Dezeen Magazine

Kengo Kuma unveils first US residential tower

Japanese architecture studio Kengo Kuma and Associates has released designs for a structure in Miami Beach that will be the studio's first residential tower in the United States.

The project, sited on the oceanfront in Miami Beach, is a residential tower by Kuma that will rise 18 storeys above the beach.

Built for luxury hospitality brand Aman, the residential tower will include 23 private condominiums and will be part of a complex that includes the adjacent Versailles building – a 1940s art deco hotel that is being restored by Jean-Michel Gathy.

Kengo Kuma Miami Beach
Kengo Kuma has designed a residential tower for Aman in Miami Beach

The structure will be supported by a series of three-storey-tall columns, spaced far apart to maximize beach views from the neighbouring buildings and from street level.

At the base of the building, a central support will be covered in a wood lattice that frays at the top, creating an organic, branch-like effect where it meets the first residential storey.

The perimeter support columns will also be lined by wood, a material choice that is echoed by the cladding on the underside of the plates on each floor.

Kengo Kuma Aman Miami
The structure will be supported by slender wood-lined columns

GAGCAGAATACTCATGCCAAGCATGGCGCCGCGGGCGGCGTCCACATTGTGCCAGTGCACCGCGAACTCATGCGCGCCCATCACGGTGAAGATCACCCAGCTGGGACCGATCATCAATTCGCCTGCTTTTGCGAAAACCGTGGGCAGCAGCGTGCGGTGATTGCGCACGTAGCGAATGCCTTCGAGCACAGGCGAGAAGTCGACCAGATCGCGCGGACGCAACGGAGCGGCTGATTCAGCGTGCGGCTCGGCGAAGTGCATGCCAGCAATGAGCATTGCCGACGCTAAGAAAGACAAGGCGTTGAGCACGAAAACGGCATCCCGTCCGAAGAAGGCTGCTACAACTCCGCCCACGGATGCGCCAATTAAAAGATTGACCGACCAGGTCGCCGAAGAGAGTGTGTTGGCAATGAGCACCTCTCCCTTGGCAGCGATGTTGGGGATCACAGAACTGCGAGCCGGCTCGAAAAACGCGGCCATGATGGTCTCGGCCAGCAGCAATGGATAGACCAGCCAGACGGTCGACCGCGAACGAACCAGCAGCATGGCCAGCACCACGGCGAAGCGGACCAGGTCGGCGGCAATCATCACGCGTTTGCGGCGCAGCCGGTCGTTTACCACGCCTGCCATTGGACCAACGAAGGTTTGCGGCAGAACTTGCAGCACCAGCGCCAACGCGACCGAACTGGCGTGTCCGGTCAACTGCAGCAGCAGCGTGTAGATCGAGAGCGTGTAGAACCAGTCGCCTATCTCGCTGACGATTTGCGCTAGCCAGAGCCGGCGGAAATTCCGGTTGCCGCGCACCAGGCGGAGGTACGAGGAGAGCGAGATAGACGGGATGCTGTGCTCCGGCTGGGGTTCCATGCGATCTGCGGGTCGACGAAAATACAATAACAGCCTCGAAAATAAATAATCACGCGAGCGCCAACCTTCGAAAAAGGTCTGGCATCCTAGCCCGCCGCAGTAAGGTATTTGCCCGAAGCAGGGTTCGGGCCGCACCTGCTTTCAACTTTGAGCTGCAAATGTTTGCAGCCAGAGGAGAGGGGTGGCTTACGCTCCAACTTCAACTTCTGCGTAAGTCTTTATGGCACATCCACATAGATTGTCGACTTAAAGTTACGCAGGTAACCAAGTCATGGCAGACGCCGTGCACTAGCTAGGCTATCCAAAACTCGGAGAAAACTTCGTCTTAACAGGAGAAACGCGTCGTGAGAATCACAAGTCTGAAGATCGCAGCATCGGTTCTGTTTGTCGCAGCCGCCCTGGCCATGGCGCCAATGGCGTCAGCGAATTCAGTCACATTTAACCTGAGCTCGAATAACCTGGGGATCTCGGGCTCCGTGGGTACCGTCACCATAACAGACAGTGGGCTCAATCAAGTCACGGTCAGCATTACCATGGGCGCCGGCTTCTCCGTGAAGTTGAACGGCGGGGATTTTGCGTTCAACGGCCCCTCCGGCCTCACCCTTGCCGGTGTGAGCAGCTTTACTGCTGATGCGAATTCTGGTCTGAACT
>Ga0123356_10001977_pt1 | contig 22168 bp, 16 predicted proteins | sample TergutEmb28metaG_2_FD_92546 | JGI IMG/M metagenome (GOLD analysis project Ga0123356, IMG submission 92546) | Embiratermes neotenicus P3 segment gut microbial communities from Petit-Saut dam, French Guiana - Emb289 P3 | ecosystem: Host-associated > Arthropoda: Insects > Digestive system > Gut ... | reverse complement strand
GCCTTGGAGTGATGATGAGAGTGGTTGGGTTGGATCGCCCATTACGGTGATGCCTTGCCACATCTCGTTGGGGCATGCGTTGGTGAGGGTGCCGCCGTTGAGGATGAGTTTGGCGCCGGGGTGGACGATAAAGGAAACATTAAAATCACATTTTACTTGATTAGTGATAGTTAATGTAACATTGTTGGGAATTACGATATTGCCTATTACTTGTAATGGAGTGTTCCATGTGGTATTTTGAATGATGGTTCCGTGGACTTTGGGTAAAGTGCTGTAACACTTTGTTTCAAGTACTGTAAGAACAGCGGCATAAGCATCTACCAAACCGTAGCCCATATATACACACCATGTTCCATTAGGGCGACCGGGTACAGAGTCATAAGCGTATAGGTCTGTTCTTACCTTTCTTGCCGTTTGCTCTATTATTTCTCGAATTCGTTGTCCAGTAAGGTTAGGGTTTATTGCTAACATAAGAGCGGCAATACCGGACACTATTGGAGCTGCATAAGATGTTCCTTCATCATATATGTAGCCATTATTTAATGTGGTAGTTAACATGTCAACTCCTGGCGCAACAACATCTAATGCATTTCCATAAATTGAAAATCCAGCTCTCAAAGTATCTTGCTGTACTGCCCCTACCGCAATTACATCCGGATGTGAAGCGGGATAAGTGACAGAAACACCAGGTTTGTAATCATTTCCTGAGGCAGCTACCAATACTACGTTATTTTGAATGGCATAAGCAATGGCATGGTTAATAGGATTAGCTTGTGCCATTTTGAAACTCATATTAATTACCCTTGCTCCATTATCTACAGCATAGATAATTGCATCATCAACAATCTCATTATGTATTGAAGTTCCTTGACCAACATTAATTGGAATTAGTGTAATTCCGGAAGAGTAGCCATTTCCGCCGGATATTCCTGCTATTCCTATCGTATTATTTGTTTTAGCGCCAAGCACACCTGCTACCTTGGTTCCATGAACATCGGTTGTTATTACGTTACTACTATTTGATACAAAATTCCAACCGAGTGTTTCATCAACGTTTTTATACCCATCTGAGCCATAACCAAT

A thin wall of three-storey glass will surround the entry column to provide shelter from the ocean and create minimalist lounge areas on the ground floor outside of the column.

The main body of the structure will hang over the supporting columns, furthering the sense of slenderness at the base.

In line with the columns, the wooden lattices will run up the sides of the facade, spaced out into louvres to continue the branch-like forms seen at the base while also providing shade and texture to the glass of the tower.

Frayed lattice work Kengo Kuma
The lattice at the base will fray out like branches

The shape of the floor plates will be asymmetrical, creating a series of undulating floor-to-glass windows that will be positioned to allow for as many beach views as possible.

The floor plates will be ultra-thin, with the architecture studio referring to each as a "knife-edge slab".

Each condominium in the unit will have a terrace and the structure tapers somewhat towards the top to create a slightly large terrace on the 15th floor.

The interiors of the residences will include additional references to Japanese material including paper washi screens as well as extensive bathrooms with spa-like amenities.

Plans include exterior landscaping between the two buildings with a sunken pool recessed into the slabs surrounded by gardens.

Kengo Kuma Aman Miami
Glass will surround the entrway

According to Aman, the project "will redefine the rapidly growing Nouveau skyline and forge a new relationship between the land, ocean and the unique atmosphere and vibrant personality of the surrounding Faena district".

The project is the next in line in a flurry of skyscrapers announced by international architects in the Miami area, despite rising concerns over building conditions due to rising sea levels.

Other recently announced projects include a residential tower by OMA in Miami Beach and a supertall skyscraper in Miami proper by Sieger Suarez Architects and Carlos Ott, both in the planning stages.

Kuma founded his eponymous firm in 1990. The studio has created numerous projects in Japan and internationally, including the stadium for the 2020 Tokyo Olympics.

Other projects recently announced by Kuma in the United States include a plant-covered housing block with a "green lung" in Silicon Valley, which broke ground in May 2022.